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Marshall Town Hall (William Prindle Livery Stable)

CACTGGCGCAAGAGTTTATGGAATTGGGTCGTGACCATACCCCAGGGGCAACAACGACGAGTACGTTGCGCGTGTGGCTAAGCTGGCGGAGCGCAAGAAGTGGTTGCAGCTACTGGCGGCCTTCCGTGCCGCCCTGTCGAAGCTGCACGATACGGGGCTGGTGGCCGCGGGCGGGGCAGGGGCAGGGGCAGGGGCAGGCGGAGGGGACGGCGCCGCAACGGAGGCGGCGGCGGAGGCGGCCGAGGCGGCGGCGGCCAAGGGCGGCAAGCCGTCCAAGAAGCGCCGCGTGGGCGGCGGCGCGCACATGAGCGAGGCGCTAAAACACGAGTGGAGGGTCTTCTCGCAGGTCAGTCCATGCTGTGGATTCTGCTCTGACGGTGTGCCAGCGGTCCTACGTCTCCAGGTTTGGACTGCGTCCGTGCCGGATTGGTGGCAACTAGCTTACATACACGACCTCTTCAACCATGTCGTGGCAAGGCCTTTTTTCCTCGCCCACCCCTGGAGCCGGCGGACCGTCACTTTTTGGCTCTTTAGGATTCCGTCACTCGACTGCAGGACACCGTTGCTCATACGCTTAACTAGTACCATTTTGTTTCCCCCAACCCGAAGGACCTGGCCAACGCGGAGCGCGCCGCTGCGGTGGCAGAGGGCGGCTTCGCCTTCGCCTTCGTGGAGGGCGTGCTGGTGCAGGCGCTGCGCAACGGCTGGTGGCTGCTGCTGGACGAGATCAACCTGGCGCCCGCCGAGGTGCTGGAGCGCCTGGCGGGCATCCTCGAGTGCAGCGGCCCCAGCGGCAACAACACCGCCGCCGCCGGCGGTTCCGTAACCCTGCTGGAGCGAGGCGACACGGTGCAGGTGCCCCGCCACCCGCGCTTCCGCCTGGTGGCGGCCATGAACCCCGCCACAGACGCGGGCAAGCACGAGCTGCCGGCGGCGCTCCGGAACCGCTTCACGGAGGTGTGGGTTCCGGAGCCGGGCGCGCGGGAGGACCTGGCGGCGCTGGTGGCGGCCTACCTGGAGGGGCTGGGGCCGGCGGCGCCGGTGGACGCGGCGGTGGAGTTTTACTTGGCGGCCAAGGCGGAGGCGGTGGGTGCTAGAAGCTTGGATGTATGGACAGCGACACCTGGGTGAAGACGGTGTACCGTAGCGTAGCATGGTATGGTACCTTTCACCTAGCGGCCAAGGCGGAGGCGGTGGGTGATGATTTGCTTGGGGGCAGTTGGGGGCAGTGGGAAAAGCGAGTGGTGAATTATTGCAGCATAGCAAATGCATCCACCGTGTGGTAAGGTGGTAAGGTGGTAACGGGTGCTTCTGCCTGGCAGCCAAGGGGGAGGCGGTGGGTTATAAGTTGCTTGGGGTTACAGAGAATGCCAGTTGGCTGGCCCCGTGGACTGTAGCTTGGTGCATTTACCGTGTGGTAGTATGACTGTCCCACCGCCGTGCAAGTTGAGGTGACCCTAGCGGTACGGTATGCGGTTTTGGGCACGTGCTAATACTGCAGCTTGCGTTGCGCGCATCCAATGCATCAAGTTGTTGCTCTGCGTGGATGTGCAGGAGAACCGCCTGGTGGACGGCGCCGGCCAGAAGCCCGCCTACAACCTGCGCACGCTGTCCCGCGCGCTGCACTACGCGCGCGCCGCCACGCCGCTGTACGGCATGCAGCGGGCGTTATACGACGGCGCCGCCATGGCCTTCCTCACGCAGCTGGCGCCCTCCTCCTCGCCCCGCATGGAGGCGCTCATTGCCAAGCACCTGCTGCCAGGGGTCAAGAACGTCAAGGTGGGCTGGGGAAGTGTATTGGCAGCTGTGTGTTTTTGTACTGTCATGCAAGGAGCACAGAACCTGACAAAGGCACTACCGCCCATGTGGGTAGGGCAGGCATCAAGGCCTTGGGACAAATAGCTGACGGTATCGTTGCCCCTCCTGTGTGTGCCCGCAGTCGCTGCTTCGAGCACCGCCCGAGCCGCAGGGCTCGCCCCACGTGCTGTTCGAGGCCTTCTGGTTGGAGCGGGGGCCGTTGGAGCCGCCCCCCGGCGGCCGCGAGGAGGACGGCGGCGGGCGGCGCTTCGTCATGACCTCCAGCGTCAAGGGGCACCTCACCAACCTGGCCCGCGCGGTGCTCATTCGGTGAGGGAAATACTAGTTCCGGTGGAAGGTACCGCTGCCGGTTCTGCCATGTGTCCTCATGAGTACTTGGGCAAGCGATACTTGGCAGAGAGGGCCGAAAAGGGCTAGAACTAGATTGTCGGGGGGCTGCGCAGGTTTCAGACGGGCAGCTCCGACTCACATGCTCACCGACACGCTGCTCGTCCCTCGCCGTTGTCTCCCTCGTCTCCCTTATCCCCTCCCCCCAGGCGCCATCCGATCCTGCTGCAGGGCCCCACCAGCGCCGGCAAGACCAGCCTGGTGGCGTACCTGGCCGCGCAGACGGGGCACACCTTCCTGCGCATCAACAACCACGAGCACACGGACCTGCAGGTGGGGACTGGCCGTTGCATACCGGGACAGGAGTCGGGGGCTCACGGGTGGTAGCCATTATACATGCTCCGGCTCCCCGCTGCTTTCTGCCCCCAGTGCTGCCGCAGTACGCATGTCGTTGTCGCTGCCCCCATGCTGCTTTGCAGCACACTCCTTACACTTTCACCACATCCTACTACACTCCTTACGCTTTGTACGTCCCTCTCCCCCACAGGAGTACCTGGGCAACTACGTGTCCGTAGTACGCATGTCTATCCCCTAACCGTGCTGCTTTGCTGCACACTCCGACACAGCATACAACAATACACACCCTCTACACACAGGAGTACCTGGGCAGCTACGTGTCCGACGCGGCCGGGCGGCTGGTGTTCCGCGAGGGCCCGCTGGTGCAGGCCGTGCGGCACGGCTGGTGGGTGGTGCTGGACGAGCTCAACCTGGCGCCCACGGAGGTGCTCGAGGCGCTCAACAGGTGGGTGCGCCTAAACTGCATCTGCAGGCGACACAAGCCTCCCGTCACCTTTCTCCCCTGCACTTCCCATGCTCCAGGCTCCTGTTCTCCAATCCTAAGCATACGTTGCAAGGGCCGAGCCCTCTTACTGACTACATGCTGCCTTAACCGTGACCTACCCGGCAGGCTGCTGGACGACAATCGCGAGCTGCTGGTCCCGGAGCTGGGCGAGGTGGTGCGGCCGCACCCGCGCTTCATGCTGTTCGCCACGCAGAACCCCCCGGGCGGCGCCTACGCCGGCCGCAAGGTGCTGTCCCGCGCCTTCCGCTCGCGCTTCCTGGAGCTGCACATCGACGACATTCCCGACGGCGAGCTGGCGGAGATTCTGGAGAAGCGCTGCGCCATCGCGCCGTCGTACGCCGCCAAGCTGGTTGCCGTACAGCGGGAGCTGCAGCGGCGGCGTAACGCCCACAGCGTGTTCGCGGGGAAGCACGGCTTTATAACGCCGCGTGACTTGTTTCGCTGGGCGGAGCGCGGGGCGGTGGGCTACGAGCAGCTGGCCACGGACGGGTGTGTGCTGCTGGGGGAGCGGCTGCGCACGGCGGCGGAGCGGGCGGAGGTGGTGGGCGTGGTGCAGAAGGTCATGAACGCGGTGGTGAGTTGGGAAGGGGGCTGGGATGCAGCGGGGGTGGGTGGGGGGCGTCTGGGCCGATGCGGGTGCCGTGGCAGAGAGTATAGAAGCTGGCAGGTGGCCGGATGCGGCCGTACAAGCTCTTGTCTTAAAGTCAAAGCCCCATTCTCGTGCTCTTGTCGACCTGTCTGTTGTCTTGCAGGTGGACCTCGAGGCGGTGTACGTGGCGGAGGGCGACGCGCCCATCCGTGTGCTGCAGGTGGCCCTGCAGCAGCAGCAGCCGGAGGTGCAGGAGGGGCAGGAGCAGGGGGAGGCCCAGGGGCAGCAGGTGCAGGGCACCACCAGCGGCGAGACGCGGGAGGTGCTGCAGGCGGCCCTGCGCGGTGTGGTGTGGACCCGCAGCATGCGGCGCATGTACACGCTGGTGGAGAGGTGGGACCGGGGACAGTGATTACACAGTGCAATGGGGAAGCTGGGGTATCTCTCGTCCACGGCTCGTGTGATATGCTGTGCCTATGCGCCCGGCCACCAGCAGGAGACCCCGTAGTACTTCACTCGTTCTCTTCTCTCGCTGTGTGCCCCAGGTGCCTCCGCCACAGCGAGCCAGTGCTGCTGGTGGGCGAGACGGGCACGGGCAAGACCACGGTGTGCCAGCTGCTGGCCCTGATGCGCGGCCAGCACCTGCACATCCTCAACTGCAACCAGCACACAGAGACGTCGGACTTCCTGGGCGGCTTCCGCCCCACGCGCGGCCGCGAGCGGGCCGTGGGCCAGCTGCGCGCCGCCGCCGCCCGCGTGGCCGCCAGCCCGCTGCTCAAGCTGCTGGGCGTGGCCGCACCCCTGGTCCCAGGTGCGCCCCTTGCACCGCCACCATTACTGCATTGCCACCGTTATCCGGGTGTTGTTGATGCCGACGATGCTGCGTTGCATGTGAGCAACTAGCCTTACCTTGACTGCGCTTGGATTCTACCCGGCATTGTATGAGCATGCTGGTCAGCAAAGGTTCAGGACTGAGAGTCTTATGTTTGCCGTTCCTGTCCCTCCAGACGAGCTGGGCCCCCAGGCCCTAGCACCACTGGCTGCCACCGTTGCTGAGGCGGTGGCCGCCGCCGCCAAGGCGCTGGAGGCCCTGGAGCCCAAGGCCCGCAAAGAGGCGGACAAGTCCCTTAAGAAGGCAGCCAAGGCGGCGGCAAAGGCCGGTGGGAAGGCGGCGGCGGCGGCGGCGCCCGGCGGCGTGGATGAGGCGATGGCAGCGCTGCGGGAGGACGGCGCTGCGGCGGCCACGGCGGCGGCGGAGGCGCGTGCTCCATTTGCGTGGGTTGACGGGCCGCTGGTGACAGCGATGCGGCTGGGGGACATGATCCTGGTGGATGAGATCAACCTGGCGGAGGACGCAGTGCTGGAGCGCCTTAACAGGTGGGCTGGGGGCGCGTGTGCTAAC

Located on the southeast side of Marshall's fountain circle, the town hall is an excellent and early example of adaptive reuse in architecture. It is one of Marshall's oldest commercial buildings, having served as a livery, a wagon and carriage building shop, an auto garage, and a service station before becoming the town hall. In 1929–1930, Mayor Harold C. Brooks and architect Young transformed the broad, two-story livery stable into a Colonial Revival town hall. The front facade of the utilitarian building is rough-cut, light yellowish-brown Marshall sandstone, which was taken from the banks of the Kalamazoo River, while the side walls are of fieldstone. The livery had ample segmental-arched entrances on the first floor. Brooks placed a cupola that holds a four-sided Seth Thomas clock on top of the structure's hipped roof, added a wide classical entablature and a central pedimented pavilion, and installed multipaned, double-hung windows all around and a Palladian window in the west wall to admit light to the council chamber. Perhaps Brooks was aware of the preservation and restoration work at Colonial Williamsburg at the time and was inspired to do the same for Marshall.
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